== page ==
June 2020

The geographical region of origin determines the phagocytic vulnerability of Lichtheimia strains.

Environ Microbiol 2019 12 5;21(12):4563-4581. Epub 2019 Aug 5.

Institute of Microbiology, Faculty of Biological Sciences, Friedrich Schiller University Jena, Jena, Germany.

Mucormycoses are life-threatening infections that affect patients suffering from immune deficiencies. We performed phagocytosis assays confronting various strains of Lichtheimia species with alveolar macrophages, which form the first line of defence of the innate immune system. To investigate 17 strains from four different continents in a comparative fashion, transmitted light and confocal fluorescence microscopy was applied in combination with automated image analysis. This interdisciplinary approach enabled the objective and quantitative processing of the big volume of image data. Applying machine-learning supported methods, a spontaneous clustering of the strains was revealed in the space of phagocytic measures. This clustering was not driven by measures of fungal morphology but rather by the geographical origin of the fungal strains. Our study illustrates the crucial contribution of machine-learning supported automated image analysis to the qualitative discovery and quantitative comparison of major factors affecting host-pathogen interactions. We found that the phagocytic vulnerability of Lichtheimia species depends on their geographical origin, where strains within each geographic region behaved similarly, but strongly differed amongst the regions. Based on this clustering, we were able to also classify clinical isolates with regard to their potential geographical origin.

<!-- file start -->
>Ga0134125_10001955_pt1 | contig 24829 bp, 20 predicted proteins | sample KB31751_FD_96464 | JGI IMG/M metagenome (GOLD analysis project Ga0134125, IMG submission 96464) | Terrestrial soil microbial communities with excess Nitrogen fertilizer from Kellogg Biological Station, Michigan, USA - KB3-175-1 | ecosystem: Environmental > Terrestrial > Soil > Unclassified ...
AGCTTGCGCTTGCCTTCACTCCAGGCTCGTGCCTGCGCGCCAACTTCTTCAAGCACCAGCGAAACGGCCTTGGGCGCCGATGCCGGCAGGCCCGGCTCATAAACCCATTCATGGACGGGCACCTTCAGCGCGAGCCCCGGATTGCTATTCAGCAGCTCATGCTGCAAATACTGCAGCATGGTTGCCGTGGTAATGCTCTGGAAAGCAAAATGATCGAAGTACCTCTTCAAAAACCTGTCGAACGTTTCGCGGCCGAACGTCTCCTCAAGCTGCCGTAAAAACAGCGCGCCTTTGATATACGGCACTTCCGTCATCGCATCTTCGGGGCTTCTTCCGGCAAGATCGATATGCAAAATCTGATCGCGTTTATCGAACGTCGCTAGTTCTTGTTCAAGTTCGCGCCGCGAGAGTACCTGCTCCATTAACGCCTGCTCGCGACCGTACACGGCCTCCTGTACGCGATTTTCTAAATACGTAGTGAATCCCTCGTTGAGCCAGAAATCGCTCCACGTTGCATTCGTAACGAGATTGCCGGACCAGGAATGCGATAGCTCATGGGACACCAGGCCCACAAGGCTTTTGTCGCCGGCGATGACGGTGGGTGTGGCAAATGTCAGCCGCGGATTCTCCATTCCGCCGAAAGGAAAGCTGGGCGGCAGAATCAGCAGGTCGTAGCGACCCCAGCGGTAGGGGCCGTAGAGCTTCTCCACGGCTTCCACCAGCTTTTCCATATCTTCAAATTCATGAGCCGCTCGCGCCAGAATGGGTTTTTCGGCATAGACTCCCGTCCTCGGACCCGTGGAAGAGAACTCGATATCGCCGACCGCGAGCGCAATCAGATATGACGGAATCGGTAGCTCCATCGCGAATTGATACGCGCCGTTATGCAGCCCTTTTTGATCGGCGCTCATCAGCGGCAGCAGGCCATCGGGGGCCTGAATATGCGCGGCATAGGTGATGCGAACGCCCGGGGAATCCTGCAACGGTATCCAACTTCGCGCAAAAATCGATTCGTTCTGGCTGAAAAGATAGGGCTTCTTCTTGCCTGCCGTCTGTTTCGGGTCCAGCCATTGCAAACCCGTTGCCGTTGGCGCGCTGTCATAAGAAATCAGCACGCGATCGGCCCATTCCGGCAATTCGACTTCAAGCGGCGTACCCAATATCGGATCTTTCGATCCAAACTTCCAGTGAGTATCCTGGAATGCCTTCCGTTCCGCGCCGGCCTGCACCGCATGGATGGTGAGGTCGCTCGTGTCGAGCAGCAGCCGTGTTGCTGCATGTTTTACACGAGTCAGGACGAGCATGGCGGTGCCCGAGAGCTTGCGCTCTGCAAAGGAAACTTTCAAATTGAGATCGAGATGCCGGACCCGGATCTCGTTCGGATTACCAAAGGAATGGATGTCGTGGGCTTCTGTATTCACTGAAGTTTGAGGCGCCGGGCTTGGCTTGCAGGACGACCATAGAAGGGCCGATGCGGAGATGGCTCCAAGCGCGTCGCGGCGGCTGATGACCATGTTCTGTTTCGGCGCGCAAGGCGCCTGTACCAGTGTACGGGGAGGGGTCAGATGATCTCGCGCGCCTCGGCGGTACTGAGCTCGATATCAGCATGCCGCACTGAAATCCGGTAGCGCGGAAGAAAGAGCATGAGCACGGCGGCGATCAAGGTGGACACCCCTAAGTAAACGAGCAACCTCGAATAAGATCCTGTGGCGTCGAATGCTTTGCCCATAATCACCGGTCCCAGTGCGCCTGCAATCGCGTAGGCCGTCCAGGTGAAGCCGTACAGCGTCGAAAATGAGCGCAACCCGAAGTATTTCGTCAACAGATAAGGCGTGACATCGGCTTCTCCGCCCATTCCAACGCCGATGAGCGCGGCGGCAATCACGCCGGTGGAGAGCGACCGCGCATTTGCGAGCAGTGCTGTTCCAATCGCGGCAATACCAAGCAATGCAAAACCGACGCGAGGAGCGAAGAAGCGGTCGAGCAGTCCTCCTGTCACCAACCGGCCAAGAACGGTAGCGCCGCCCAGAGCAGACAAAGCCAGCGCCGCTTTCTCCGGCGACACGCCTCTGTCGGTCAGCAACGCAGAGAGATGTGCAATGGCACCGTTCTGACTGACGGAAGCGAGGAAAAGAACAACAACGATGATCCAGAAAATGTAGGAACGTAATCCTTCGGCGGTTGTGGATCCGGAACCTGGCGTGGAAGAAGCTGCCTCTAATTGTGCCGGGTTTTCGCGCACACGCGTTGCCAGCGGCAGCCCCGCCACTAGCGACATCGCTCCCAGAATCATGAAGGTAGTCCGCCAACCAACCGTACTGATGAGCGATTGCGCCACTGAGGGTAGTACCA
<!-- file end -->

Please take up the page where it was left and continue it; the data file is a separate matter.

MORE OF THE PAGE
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http://dx.doi.org/10.1111/1462-2920.14752DOI Listing
December 2019

Pathogenicity patterns of mucormycosis: epidemiology, interaction with immune cells and virulence factors.

Med Mycol 2019 Apr;57(Supplement_2):S245-S256

Jena Microbial Resource Collection, Leibniz Institute for Natural Product Research and Infection Biology - Hans Knoell Institute, Adolf-Reichwein-Strasse 23, 07745 Jena, Germany.